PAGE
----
USDA and Sunset Climate Plant Zones for South Florida

USDA and Sunset Climate Plant Zones for South Florida

Chairs in tropical garden, Miami, Florida, USA, landscape architect Raymond Jungles
Richard Felber/Photolibrary/Getty Images

South Florida’s diverse habitat is divided into growing zones based on the United States Department of Agriculture (USDA) classification and the climate at sunset. Local garden shops and nurseries will refer to the sunset or climate zone. The USDA zone will be used when ordering plants and seeds from catalogs or online sources. Due to Miami’s extraordinary year-round growing climate, Miami is one of the only areas in the country able to maintain tropical and subtropical plants. This article will explain the different plant zones of Miami, how they can guide your planting, and what native plants you can expect to be indigenous to the land.

Miami USDA Plant Zone

Also known as Hardiness Zones or Growing Zones, the USDA defines 11 planting zones for the minimum range of temperatures that a plant can survive. The higher the zone number, the warmer the minimum temperatures are for the survival and growth of plants. Gardeners rely on USDA zone maps to determine whether certain plants will grow successfully in their climate.

The climate of Miami-Dade County is dramatically different from the rest of the United States. In the county’s 10b plant zone, the minimum temperatures are between 30 and 40 degrees Fahrenheit. To grow in this zone, plants are required to survive colder temperatures in addition to the humid, tropical weather that characterizes the majority of the season. Knowing when and when not to sow seeds in the 10b plant zone is very important due to frost dates. For Miami, the date of the first frost is December 15th, and the last is no later than January 31st. These dates, however, are up to your discretion and local weather reports.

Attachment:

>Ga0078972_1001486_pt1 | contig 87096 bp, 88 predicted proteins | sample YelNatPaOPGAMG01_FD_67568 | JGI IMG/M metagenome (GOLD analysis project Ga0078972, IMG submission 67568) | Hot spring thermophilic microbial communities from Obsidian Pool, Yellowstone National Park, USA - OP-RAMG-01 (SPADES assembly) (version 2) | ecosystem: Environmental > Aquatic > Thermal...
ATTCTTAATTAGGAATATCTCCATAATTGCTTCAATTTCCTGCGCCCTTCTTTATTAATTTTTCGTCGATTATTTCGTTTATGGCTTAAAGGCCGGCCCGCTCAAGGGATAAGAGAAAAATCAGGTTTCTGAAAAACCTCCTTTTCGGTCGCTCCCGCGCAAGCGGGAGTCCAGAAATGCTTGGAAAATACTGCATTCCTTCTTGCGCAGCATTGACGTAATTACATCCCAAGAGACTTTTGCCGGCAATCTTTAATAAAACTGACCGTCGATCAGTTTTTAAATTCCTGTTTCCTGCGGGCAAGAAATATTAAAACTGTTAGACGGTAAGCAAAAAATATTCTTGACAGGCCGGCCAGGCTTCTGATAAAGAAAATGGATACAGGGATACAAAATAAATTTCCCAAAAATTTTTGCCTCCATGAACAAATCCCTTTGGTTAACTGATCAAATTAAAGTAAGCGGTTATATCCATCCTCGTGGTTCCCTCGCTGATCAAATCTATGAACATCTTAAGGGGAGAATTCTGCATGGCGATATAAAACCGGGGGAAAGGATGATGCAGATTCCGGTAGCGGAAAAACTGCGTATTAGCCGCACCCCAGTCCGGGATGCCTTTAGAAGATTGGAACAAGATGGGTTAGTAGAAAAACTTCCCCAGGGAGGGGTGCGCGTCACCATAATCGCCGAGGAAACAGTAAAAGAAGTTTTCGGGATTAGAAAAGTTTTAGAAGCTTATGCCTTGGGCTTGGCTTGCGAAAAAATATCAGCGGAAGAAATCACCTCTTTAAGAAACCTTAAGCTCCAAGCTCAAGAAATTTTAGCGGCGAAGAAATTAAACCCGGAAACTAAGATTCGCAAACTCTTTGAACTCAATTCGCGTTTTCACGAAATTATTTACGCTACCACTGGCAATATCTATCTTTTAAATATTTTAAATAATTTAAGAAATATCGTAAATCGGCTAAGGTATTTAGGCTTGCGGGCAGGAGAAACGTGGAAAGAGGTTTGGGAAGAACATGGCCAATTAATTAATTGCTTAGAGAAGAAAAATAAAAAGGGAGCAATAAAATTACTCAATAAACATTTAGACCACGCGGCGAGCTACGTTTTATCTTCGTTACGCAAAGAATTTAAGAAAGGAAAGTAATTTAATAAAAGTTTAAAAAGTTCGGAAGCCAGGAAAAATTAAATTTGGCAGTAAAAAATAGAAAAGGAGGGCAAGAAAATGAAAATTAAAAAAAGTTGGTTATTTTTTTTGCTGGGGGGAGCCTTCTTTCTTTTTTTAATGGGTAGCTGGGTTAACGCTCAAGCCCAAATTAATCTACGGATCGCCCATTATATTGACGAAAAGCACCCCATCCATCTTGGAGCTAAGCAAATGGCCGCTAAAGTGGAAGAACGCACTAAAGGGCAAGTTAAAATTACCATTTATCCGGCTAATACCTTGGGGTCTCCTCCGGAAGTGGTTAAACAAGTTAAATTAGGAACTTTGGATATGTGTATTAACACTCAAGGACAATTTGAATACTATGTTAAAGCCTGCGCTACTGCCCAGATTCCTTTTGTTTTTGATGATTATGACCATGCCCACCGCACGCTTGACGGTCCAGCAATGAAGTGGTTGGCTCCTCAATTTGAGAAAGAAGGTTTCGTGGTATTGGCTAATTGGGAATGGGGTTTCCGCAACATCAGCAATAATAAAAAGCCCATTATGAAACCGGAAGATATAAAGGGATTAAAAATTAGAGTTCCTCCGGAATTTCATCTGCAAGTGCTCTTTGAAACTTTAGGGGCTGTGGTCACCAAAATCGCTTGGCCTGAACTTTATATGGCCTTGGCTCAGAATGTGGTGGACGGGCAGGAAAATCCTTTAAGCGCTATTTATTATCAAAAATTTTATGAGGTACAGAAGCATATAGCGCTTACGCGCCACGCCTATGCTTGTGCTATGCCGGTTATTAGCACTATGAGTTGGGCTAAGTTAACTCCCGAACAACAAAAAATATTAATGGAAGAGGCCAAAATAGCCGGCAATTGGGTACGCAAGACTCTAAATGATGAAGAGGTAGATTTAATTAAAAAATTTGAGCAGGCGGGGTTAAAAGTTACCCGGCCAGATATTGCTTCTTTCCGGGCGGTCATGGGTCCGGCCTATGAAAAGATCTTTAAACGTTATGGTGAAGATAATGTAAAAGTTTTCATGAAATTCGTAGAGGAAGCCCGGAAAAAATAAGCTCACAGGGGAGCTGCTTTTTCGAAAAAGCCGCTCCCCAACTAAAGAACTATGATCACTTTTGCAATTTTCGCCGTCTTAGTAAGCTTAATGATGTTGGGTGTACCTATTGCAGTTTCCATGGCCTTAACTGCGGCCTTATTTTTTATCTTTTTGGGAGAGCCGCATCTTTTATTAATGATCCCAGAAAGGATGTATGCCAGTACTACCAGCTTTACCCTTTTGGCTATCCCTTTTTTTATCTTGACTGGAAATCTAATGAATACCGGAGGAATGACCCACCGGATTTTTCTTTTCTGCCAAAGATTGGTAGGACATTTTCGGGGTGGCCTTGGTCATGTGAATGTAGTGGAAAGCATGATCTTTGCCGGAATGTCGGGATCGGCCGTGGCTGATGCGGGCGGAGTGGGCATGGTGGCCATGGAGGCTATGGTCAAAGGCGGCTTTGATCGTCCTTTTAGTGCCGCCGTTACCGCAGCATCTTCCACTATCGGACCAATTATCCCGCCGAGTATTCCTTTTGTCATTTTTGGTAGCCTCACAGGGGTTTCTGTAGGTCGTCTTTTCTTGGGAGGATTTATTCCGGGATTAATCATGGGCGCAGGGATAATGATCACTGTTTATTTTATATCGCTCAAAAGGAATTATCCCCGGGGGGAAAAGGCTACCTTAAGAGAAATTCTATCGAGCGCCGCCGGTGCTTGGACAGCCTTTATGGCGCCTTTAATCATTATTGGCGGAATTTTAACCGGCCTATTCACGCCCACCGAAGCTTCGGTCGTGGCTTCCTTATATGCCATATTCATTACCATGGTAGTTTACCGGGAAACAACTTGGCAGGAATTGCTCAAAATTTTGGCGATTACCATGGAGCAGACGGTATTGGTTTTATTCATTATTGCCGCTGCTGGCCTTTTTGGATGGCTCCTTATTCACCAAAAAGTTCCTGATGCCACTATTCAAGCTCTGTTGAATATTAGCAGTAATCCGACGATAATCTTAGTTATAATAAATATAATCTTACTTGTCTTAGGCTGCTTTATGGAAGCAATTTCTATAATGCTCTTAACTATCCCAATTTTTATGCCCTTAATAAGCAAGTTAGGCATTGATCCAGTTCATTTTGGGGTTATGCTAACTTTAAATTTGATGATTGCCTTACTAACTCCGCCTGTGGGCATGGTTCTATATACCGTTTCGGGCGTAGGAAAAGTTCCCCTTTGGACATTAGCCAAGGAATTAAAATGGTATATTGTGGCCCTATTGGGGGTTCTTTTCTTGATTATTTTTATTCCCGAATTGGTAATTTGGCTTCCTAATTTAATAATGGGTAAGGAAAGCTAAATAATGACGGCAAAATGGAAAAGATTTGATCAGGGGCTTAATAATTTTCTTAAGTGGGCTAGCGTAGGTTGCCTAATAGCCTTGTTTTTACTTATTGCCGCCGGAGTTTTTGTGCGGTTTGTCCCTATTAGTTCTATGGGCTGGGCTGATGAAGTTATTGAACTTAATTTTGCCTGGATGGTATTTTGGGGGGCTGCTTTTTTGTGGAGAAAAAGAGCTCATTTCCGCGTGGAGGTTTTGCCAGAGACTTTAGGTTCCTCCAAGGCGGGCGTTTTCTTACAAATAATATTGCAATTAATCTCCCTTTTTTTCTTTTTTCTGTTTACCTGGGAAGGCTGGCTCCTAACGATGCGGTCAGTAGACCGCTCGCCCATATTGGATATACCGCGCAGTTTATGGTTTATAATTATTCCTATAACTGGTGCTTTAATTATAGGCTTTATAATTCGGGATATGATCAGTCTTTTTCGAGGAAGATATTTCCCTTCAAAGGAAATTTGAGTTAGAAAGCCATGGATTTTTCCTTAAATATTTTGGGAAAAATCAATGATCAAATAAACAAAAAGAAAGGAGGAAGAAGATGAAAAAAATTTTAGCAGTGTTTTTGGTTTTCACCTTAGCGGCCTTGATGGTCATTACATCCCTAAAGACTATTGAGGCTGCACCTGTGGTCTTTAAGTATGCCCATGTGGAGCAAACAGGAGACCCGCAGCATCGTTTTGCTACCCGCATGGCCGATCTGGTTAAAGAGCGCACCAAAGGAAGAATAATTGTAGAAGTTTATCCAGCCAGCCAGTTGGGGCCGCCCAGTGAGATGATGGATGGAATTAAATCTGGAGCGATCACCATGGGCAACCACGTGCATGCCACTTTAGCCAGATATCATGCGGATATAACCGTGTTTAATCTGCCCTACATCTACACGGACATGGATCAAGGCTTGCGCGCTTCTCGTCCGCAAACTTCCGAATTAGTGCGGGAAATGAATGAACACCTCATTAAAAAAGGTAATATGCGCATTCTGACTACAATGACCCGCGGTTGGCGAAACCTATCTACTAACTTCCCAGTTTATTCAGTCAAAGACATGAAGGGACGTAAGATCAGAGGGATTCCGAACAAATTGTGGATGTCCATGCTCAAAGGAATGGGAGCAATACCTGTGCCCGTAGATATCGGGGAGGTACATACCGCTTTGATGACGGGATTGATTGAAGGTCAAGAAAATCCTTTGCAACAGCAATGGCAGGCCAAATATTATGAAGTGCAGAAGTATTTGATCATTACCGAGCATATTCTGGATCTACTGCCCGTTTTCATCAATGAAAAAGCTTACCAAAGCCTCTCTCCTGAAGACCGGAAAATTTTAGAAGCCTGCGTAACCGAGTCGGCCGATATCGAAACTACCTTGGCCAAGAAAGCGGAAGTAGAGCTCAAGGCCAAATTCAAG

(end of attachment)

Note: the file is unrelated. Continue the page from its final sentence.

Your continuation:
Miami Sunset Guide Plant Zone

Sunset Climate Zones differ from USDA zones because they consider summer highs, elevations, proximity to mountains or coasts, rainfall, growing seasons and aridity, rather than just the region’s average cold temperature. Miami is zone 25 with a year-round growing season. In addition to the inevitable high humidity, year-round rainfall (the least after the last frost dates), and overall warmth, Miami gardeners deal with a subtropical climate. To fight non-climate-related growth issues, a separate plan is needed for your gardening.

Common Plants in Miami

Miami’s subtropical climate and coastal location allow an abundance of plants and flowers—native and exotic—to suit the area’s rain patterns, soils, and pests. Wildflowers, ornamental grasses, and ferns are in generous supply. But the greatest natural symbol of the Miami area is the native palm tree. Their high salt tolerance, need for lots of sun, and ability to produce fruit year-round make them perfect for the tropical plant zone. Eight types of palms are native to the region:

  • Scientific palm
  • Buccaneer palm
  • Scrub palmetto
  • Dwarf blue palmetto
  • Saw palmetto
  • Cabbage palm
  • Keys thatch palm
  • Florida thatch palm

According to the University of Florida, there are 146 species of plants native to Miami including mahogany trees, live oak, and coral honeysuckle. Popular garden plants that thrive in zones 10b and 25 include tomatoes, strawberries, sweet peppers, carrots, and lettuce.